Amanda: China must be very interesting?
Elyot: Very big, China.
Amanda: And Japan?
Elyot: Very small.
In the 80 years since Noel Coward wrote his play Private Lives, China is still mostly described in terms of its huge size. When Penguin arrived in China in 2005, certainly the scale of the market was a significant part of its appeal: China was not only the world's most populous nation, it was also highly literate, mobile and online. As we celebrate our fifth anniversary, this is clearly still the case.
But size alone was not sufficient reason for us to set up business in a non-English speaking market. A highly restricted environment, it had rules preventing our publishing of books in Chinese and distributing books in English. Yet, as we mark our fifth anniversary in China, we feel there is much to celebrate – and many reasons for optimism and growth into the next five years.
A few things took us by surprise when we started work in 2005. The first was the strength of awareness of the bird brand that preceded our arrival. Following the obligatory exchange of business cards at the start of meetings, local partners and customers would sit and absent-mindedly stroke the orange logo as we talked. With surprising frequency, Chinese bibliophiles would talk about our return to China, reminiscing about the time post-1949 when imports were barred and foreign books with the iconic Penguin jackets were quietly passed from friend to friend. A first edition of Lady Chatterley's Lover was brought to the launch of the Classics in Chinese by a proud booklover.
When we began to talk to author Jiang Rong about acquiring the foreign language rights to his bestselling novel Wolf Totem, he later admitted that the moment he heard our name the book was ours, having smuggled a case of Penguin classics to Inner Mongolia in the 1970s. His novel went on to be sold in 26 languages and win the inaugural Man Asian Literary Prize.
The second thing we had not expected to find was the space available for us to operate in. Granted, we were not given ISBNs or the right to distribute, but around the edges of those restrictions lay plenty of opportunity. We were welcome – indeed, actively encouraged – to work with Chinese partners to publish and sell our books to readers in China, bringing the best practices of creative business to this changing market.
The strength of the Penguin brand and an appetite for new publishing approaches therefore informed our work from day one. Over the intervening five years, we have concentrated on building knowledge of Penguin in a nation of new readers by placing the brand in the hands of readers both of English and Chinese. We spent more time listening than talking in order to understand what people wanted to read, and how they wanted to read it.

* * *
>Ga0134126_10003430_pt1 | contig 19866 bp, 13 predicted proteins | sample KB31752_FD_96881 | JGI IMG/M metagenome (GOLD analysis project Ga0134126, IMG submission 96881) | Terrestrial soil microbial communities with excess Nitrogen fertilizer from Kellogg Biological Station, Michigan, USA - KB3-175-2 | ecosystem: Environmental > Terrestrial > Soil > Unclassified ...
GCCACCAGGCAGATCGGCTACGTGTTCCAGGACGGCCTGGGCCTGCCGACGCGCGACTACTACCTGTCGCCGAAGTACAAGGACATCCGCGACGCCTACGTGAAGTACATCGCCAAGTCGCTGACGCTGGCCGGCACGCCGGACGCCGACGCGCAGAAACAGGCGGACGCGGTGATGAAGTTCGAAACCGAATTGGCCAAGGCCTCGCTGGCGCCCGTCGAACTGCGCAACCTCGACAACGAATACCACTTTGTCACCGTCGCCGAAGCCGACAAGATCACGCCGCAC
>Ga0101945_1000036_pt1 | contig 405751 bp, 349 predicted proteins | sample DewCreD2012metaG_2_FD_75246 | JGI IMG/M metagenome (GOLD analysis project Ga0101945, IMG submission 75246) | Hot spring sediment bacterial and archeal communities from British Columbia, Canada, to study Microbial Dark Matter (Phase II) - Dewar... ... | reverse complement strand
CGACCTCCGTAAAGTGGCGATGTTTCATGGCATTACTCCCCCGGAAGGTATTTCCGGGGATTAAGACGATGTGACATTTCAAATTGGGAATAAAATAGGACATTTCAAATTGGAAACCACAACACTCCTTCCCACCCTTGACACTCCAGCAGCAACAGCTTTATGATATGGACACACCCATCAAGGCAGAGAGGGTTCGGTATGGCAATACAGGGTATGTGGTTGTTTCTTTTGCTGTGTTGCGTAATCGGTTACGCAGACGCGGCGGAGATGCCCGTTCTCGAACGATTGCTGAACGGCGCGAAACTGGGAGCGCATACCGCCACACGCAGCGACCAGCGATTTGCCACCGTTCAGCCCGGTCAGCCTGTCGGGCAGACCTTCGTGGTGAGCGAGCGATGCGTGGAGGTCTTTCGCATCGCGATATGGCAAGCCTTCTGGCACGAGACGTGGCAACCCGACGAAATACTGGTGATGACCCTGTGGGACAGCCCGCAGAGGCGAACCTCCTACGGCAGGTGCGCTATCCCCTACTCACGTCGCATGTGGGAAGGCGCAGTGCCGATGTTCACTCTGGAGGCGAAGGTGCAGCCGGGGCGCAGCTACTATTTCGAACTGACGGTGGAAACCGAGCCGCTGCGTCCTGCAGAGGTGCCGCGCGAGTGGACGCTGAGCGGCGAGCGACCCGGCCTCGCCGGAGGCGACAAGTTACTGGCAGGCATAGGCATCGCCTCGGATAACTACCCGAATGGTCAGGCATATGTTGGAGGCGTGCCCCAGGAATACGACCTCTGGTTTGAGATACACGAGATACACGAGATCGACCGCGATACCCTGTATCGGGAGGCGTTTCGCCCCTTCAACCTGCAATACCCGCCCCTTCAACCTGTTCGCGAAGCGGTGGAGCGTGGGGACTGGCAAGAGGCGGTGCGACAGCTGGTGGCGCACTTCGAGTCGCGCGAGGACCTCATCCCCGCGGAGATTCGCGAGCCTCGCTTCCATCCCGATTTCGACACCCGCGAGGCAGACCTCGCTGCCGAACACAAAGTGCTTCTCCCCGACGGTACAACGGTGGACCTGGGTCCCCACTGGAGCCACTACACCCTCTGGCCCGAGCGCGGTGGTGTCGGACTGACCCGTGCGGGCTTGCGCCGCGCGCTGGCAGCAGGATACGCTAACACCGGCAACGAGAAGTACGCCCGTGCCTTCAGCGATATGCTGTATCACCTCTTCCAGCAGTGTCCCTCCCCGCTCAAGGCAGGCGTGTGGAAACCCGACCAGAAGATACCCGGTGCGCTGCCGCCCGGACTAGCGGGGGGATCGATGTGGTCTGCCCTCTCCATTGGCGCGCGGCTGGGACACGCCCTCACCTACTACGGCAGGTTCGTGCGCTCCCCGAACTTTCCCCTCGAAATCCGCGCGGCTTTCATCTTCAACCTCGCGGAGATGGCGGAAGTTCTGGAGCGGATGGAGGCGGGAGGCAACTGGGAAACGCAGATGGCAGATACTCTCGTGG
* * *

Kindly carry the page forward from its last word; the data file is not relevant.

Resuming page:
We discovered that, while there are excellent publishers of the Classics in China, there was no one consumer brand that resonated strongly in readers' minds. In 2007, we launched the iconic black Classics in Chinese, a project that we subsequently extended to Korea and Brazil, and will see ten more titles published in early 2011 in partnership with 99 Readers.
We found a significant readership of young parents, keen to give the very best start to their (only) child, and placed our range of children's publishing, both in Chinese and English, at the heart of what we do.
We broadened sales of our English titles, not only targeting expats and international tourists, but also Chinese readers of English who were keen to buy nicely bound imported titles with appealing jackets and written in the author's original words. We created a community for these readers, now a 5000-strong group called the Penguin Feathers. They meet online, posting and tweeting about the advance copies of new Penguin titles we send out to lucky members or the author events we invite them to. They also meet offline, at Penguin literary salons held in cities across China.
We made all our UK titles available as ebooks to readers in China through our partnership with Founder Apabi, and are the only international publisher to offer its full list.
The sense in China's publishing market today is of being ready to take a big step forward. Digital is, of course, a major part of that, and was at the forefront of all conversations at the recent Beijing International Book Fair. In China, as in the US and other markets, it seems that 2010 will be remembered as the year of the digital tipping point, although as with elsewhere, this prospect is met with anxious enthusiasm. More broadly, for Penguin China, we feel that it is time to grow into new areas that are opened up to us with the gradual relaxation of regulations: taking more of an active role in our publishing partnerships, working more directly to see books reach the hands of readers and acquiring more titles to publish in English about this fascinating country. China is certainly very big, as Noel Coward rightly said, but the appeal of that size is not simply a massive population, but rather in the range of opportunities that unfolds before us.
Jo Lusby is General Manager, Penguin China.